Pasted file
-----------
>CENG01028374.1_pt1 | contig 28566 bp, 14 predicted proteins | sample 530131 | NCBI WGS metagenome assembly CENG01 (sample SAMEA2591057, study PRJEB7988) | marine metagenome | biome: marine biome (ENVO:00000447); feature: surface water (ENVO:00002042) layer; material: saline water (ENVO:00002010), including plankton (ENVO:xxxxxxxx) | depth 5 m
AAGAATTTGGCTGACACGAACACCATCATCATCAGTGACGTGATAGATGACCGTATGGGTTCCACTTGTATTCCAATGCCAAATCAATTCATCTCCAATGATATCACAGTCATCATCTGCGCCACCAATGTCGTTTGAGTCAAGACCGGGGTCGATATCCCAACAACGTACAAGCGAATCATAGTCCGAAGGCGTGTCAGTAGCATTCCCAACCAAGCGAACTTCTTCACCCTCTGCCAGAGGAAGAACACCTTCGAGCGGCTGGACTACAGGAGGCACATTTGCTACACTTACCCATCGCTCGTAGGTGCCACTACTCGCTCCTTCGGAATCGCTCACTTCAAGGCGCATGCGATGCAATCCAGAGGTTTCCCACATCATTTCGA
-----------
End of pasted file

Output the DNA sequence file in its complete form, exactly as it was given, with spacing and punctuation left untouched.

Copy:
>CENG01028374.1_pt1 | contig 28566 bp, 14 predicted proteins | sample 530131 | NCBI WGS metagenome assembly CENG01 (sample SAMEA2591057, study PRJEB7988) | marine metagenome | biome: marine biome (ENVO:00000447); feature: surface water (ENVO:00002042) layer; material: saline water (ENVO:00002010), including plankton (ENVO:xxxxxxxx) | depth 5 m
AAGAATTTGGCTGACACGAACACCATCATCATCAGTGACGTGATAGATGACCGTATGGGTTCCACTTGTATTCCAATGCCAAATCAATTCATCTCCAATGATATCACAGTCATCATCTGCGCCACCAATGTCGTTTGAGTCAAGACCGGGGTCGATATCCCAACAACGTACAAGCGAATCATAGTCCGAAGGCGTGTCAGTAGCATTCCCAACCAAGCGAACTTCTTCACCCTCTGCCAGAGGAAGAACACCTTCGAGCGGCTGGACTACAGGAGGCACATTTGCTACACTTACCCATCGCTCGTAGGTGCCACTACTCGCTCCTTCGGAATCGCTCACTTCAAGGCGCATGCGATGCAATCCAGAGGTTTCCCACATCATTTCGA